March On Washington And Martin Luther King, Jr’s “I Have A Dream” Speech
As African Americans struggled against segregation and mistreatment, Civil Rights leaders organized the March on Washington for Jobs and Freedom on August 28, 1963.
Tensions ran high during the 1960s as segregation and violence against African Americans were spreading unchecked in the South. Civil rights demonstrations calling for equality swept the nation. The most famous was the March on Washington for Jobs and Freedom.
When President John F. Kennedy proposed a civil rights bill in 1963, the march was developed to urge Congress to pass the legislation. The march was the idea of A. Philip Randolph, the president of the International Brotherhood of Sleeping Car Porters, the first black US labor union. The “Big Six” – civil rights leaders Randolph, Martin Luther King, Jr., James Farmer Jr., Whitney Young, Jr., Roy Wilkins, and John Lewis, organized the march. Among the stated goals of the day were: passing civil rights legislation, ending segregation in schools, protecting against police brutality, and increasing access to jobs.
President Kennedy feared the march could end in violence and suggested it was ill-timed. But organizers insisted it go on, and Randolph claimed: “Frankly, I have never engaged in any direct-action movement which did not seem ill-timed.” In the end, Kennedy endorsed the march, but tasked his brother, Attorney General Robert F. Kennedy, with coordinating the event to oversee security. Fifteen thousand paratroopers were put on alert, but there was no violence. The march’s organizer’s also decided to end the march at the Lincoln Memorial instead of the Capitol building so Congress wouldn’t feel attacked.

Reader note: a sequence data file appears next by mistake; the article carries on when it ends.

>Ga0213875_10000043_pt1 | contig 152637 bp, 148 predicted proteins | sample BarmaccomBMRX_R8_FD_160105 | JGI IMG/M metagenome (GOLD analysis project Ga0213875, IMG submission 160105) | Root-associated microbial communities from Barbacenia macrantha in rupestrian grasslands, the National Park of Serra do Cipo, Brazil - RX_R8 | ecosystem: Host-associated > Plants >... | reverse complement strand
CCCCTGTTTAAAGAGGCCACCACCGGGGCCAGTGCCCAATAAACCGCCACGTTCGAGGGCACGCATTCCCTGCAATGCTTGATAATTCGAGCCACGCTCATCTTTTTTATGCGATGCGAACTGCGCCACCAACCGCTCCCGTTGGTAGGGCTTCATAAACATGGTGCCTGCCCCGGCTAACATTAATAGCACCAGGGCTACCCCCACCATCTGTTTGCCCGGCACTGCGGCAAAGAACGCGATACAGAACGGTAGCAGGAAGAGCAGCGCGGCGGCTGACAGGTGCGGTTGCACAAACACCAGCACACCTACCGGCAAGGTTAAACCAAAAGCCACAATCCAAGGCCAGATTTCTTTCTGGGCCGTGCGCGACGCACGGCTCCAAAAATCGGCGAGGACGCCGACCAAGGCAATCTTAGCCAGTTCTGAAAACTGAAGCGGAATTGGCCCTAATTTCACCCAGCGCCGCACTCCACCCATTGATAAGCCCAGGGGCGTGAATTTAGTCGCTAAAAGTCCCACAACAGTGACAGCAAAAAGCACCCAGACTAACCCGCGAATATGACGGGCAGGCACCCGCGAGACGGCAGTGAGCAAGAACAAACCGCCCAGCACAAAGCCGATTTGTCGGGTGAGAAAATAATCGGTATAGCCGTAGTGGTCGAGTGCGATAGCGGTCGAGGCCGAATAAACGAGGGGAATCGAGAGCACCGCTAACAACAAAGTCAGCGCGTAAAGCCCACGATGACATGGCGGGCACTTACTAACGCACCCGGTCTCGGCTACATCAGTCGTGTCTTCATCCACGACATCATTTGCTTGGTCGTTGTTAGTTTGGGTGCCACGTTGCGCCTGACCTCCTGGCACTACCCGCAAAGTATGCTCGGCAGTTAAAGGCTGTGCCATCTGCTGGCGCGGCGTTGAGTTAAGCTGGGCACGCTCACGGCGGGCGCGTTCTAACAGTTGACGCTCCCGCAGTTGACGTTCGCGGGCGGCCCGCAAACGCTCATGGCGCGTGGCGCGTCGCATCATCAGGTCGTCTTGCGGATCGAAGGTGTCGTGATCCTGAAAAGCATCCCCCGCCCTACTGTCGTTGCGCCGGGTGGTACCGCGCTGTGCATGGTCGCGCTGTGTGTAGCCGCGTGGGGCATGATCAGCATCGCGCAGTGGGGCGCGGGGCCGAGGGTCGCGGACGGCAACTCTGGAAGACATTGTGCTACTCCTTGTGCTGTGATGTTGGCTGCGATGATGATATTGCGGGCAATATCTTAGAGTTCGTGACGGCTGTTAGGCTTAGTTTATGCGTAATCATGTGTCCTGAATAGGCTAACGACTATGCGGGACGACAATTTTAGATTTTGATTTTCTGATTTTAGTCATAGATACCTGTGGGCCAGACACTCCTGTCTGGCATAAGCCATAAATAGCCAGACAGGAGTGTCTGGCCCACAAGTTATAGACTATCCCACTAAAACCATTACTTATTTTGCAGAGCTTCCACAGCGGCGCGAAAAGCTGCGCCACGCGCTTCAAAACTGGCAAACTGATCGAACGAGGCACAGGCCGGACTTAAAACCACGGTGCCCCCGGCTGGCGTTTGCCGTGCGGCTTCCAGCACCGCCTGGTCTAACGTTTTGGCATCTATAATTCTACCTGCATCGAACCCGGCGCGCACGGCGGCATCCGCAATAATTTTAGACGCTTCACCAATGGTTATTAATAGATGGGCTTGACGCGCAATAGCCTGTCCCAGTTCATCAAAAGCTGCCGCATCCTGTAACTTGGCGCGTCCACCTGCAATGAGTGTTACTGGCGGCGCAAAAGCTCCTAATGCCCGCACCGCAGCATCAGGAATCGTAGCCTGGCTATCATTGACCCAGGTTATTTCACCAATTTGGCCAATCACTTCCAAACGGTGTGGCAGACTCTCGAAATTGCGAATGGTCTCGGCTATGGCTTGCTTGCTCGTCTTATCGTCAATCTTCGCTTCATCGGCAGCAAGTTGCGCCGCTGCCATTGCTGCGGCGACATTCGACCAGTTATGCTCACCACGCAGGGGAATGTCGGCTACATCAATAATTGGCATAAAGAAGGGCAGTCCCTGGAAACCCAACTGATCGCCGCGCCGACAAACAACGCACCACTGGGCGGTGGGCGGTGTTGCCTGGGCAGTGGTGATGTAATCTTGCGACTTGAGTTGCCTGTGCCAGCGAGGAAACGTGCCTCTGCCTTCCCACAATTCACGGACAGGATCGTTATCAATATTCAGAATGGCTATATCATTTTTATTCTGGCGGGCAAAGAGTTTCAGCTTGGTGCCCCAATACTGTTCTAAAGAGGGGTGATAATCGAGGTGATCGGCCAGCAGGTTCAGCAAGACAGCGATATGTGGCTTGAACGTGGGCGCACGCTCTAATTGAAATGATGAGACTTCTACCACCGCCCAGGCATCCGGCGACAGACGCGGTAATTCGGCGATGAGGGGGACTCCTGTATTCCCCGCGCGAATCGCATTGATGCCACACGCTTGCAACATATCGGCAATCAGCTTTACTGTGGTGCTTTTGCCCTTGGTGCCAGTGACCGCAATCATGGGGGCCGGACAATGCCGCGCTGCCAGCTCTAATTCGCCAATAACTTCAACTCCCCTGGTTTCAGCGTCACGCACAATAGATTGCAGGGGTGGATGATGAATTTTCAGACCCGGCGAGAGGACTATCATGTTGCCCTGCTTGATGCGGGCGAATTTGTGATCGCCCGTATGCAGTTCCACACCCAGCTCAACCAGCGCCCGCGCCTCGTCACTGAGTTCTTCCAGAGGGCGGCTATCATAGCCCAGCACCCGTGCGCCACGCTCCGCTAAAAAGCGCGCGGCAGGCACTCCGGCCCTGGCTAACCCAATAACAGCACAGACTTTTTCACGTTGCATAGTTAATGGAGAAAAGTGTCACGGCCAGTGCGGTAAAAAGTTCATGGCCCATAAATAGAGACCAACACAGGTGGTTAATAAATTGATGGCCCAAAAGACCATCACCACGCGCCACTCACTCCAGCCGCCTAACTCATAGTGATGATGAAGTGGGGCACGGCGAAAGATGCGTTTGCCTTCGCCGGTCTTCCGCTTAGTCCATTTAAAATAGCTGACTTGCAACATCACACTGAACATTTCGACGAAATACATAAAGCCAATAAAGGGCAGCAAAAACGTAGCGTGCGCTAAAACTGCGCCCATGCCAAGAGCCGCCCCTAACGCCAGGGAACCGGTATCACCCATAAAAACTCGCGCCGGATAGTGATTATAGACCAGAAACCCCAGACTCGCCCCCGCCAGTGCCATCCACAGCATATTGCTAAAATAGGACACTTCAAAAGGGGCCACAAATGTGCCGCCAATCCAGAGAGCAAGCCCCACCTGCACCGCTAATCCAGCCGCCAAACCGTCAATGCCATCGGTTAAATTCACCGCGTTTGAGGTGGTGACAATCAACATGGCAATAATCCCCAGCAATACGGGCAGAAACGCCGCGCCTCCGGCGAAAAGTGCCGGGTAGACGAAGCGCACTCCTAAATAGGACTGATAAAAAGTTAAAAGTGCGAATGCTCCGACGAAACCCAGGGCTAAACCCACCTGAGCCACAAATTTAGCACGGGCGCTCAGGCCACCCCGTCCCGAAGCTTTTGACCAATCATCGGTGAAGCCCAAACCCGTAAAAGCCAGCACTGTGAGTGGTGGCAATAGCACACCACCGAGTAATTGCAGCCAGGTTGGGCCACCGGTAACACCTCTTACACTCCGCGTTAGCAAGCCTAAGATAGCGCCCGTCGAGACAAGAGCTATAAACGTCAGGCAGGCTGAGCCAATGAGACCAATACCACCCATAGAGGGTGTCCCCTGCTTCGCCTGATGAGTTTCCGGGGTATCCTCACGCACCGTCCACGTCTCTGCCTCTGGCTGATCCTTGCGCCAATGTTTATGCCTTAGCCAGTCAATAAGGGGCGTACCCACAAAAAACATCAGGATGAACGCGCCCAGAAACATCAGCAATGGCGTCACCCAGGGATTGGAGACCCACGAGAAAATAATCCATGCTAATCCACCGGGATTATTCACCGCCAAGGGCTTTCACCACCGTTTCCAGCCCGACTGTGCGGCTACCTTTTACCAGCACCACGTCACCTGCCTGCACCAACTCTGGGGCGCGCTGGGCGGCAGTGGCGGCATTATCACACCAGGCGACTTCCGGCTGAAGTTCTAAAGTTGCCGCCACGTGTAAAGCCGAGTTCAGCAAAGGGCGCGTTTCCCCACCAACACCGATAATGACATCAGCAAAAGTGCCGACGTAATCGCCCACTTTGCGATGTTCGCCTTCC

“Freedom trains” and “Freedom buses” brought people to Washington from all across the country. The march attracted over 250,000 people, making it the largest demonstration held in the nation’s capital up to that time. Demonstrators marched from the Washington Monument to the Lincoln Memorial. Several popular entertainers also turned out to perform in support of the cause, including Marian Anderson, Joan Baez, and Bob Dylan.
Randolph was the first speaker of the day and closed his speech saying, “We here today are only the first wave. When we leave, it will be to carry the civil rights revolution home with us into every nook and cranny of the land, and we shall return again and again to Washington in ever-growing numbers until total freedom is ours.” Bayard Rustin, Roy Wilkins, John Lewis, Daisy Lee Bates, Ossie Davis, and Ruby Dee followed him.
The highlight of the march was King’s “I Have a Dream” speech, given at the Lincoln Memorial. All the other speakers wanted to go earlier in the day, expecting the press would leave early, leaving King to speak last. His original speech was four minutes long, but he ended up speaking for 16 minutes.
As he looked out over the crowd, King realized the end of his speech wasn’t what he wanted to say, so he began preaching. In his stirring speech, King defined the civil rights movement’s moral basis. His plea for equality conveyed a sense of urgency to members of the crowd. On that day, King envisioned justice for all races.
The march was widely televised, gaining national attention. Congress passed Kennedy’s civil rights bill in 1964 and later the Voting Rights Act of 1965. The act called for an end to racial discrimination in education, employment, and in public places. King, whose struggle for equality changed America forever, was awarded the Nobel peace prize the following year.
Click here to view video from the march and here to view King’s speech.